That does not mean Ontario has a crisis of air pollution from wood fires. It means PM2.5 emissions from coal-fired power plants are at levels well below what is considered not a problem when coming from other, more picturesque sources.
The Ontario Clean Air Alliance has published claims that Ontario’s coal-fired power plants cause 316 deaths, 440 hospital admissions, 522 emergency room visits and 158,000 minor illnesses each year. Its numbers are based on a 2005 simulation study for the provincial government that focused almost entirely on the effects of PM2.5. (It also considered ground-level ozone, but emphasized that most of the ozone precursors originated in the United States).
How plausible are these claims? If correct, they imply that wood-burning fireplaces cause 520 deaths per year, etc. But that is nothing compared with the implied effects from people driving on unpaved roads. According to Environment Canada, dust from unpaved roads in Ontario puts a whopping 90,116 tonnes of PM2.5 into our air each year, nearly 130 times the amount from coal-fired power generation. Using the Clean Air Alliance method for computing deaths, particulates from country-road usage kills 40,739 people per year, quite the massacre considering there are only about 90,000 deaths from all causes in Ontario each year. Who knew? That quiet drive up back country roads to the cottage for a weekend of barbecues, cozy fires and marshmallow roasts is a form of genocide.
Of course such a conclusion is absurd, but it follows from the screwy way numbers are used in this debate. If we are going to say that 699 tonnes of PM2.5 from power generation kills 316 people, then 90,116 tonnes of PM2.5 from unpaved roads must kill a proportionately much larger number. Likewise, paving just eight-10ths of 1% of Ontario’s dirt roads would cut annual PM2.5 emissions by an amount equivalent to shutting down all Ontario coal-fired power plant units. And then Ontario wouldn’t need to shut them down, and the province could have inexpensive, reliable electricity from them for many years to come.
The third argument is that putting up windmills and solar panels will reduce greenhouse gas emissions. But the power they generate is variable and unreliable, so fossil fuel-based power stations have to run in the background to take up the slack whenever the wind dies down or the clouds roll by. The actual reductions are less than advertised.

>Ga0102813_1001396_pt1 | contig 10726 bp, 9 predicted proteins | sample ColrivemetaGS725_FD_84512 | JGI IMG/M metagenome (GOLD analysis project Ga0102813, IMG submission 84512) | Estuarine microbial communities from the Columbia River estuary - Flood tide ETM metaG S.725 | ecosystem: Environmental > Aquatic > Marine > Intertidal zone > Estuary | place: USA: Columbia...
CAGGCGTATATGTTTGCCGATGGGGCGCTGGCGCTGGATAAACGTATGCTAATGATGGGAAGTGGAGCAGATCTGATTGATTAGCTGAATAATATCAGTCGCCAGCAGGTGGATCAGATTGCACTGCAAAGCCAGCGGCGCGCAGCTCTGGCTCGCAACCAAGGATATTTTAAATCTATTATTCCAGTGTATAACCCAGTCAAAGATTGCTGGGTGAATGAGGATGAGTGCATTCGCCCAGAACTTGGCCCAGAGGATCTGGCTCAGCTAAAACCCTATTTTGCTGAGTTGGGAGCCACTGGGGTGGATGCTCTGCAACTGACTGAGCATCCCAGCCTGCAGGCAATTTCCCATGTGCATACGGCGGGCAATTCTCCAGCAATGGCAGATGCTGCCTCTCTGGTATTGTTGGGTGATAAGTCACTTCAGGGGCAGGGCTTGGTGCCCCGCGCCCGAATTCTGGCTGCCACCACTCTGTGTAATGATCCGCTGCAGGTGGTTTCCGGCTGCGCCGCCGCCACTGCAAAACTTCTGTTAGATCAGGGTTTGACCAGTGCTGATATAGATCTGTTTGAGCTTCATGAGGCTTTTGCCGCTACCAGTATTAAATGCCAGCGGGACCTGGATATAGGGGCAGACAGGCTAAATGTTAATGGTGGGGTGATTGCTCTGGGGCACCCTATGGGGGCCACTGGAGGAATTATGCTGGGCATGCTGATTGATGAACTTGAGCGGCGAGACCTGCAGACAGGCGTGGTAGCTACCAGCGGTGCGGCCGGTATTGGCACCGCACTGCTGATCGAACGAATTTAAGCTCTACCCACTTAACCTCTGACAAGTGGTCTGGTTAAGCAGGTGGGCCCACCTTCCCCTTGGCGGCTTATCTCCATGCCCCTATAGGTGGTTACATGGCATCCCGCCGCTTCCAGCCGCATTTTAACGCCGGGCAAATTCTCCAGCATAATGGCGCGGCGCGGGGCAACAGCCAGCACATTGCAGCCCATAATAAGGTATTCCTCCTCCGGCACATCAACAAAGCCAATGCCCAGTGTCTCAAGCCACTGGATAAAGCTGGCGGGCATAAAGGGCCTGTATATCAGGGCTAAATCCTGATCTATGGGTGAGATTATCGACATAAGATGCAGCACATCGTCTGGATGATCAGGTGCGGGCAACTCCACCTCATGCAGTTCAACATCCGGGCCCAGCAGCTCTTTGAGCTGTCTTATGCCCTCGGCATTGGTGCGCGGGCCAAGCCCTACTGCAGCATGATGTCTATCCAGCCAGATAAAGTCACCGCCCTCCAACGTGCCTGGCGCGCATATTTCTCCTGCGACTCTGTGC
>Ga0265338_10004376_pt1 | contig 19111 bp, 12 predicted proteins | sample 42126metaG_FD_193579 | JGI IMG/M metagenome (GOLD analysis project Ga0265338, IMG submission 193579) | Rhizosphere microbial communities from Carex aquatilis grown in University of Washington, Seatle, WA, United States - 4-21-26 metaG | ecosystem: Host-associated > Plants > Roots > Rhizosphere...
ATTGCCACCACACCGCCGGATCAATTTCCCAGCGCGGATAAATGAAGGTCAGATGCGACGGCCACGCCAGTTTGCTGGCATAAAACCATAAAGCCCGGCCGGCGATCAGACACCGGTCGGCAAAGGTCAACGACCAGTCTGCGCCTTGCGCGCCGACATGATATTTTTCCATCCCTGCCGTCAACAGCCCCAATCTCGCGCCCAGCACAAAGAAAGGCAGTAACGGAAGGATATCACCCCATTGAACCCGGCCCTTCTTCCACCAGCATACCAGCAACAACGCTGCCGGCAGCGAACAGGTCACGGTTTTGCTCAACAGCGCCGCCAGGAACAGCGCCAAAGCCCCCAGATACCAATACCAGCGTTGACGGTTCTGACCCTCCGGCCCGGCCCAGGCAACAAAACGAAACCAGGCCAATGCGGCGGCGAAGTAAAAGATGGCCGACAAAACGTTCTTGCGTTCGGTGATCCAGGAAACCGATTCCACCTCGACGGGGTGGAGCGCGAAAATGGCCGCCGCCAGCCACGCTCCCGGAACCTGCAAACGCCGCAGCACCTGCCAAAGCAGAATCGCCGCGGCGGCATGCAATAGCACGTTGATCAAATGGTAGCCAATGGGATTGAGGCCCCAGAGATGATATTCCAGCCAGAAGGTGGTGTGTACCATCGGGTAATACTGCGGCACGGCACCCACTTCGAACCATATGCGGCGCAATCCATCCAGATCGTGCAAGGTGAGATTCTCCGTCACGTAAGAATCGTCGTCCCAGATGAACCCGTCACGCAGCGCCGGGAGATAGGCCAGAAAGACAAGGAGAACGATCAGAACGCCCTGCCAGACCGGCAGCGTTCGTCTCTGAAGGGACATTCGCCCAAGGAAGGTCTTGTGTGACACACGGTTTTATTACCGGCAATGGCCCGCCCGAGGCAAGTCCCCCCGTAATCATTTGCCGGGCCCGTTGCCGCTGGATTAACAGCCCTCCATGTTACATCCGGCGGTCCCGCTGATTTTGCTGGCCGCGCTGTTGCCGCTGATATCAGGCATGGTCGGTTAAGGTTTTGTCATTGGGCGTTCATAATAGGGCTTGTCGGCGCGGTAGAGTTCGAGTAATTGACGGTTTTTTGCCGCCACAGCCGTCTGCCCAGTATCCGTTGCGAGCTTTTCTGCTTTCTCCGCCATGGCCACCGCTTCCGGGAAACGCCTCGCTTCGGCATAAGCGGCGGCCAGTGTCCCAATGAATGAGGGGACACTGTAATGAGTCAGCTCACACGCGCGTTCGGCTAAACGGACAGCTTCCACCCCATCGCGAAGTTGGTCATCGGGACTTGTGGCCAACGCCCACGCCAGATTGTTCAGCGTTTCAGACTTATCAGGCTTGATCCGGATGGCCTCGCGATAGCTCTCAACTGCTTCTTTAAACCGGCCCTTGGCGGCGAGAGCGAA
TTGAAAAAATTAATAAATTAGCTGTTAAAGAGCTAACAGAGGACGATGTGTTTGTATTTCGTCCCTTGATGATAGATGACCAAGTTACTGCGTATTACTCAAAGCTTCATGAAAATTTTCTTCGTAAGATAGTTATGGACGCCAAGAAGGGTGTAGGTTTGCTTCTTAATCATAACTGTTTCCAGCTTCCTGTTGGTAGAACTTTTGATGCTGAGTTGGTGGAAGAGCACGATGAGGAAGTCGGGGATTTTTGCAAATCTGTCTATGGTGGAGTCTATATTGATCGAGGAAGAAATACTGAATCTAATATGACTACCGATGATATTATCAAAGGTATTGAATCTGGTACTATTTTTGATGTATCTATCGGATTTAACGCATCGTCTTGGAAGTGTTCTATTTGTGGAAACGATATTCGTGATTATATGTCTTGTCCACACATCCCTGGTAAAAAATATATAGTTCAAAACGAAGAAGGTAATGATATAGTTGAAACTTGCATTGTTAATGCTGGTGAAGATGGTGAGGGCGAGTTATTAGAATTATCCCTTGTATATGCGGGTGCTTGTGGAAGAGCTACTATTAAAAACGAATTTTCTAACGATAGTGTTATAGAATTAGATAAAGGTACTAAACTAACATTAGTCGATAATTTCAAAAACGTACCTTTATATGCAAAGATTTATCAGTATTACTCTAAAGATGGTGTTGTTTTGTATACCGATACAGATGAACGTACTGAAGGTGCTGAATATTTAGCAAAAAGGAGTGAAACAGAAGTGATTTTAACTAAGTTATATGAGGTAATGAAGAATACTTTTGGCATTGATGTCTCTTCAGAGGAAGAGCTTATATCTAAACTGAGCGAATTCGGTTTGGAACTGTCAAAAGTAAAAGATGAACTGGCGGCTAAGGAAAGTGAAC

Moreover, the emission reductions achieved come at far too high a cost. Whenever energy policy is discussed, the government’s case always traces back to a confidential 2005 cost-benefit analysis that supposedly showed it was a good idea to shut down Lambton and Nanticoke coal generating stations. That report assessed the social costs of greenhouse gas emissions from keeping the power plants running at between $2.4-billion and $3.5-billion higher than the alternatives.
Even if we take those figures at face value – and there are good reasons to consider them inflated relative to the cost of purchasing emission offsets – it is less than half the cost of the Samsung deal alone, not to mention the rest of the GEA boondoggle, which doesn’t even yield enough new electrical generating capacity to replace what is lost in shutting down the coal plants.
If the goal is to reduce air pollution and greenhouse gas emissions, the GEA goes about it in the most costly and ineffective way ever tried – yet another failure. There are cheaper and more effective options that don’t create big cost increases for households and businesses.
Whether the goal is to create jobs or protect the environment, the GEA is a failure, and the provincial Tories should be applauded for taking on the challenge of phasing it out.
Ross McKitrick is a professor of economics at University of Guelph and senior fellow of the Fraser Institute.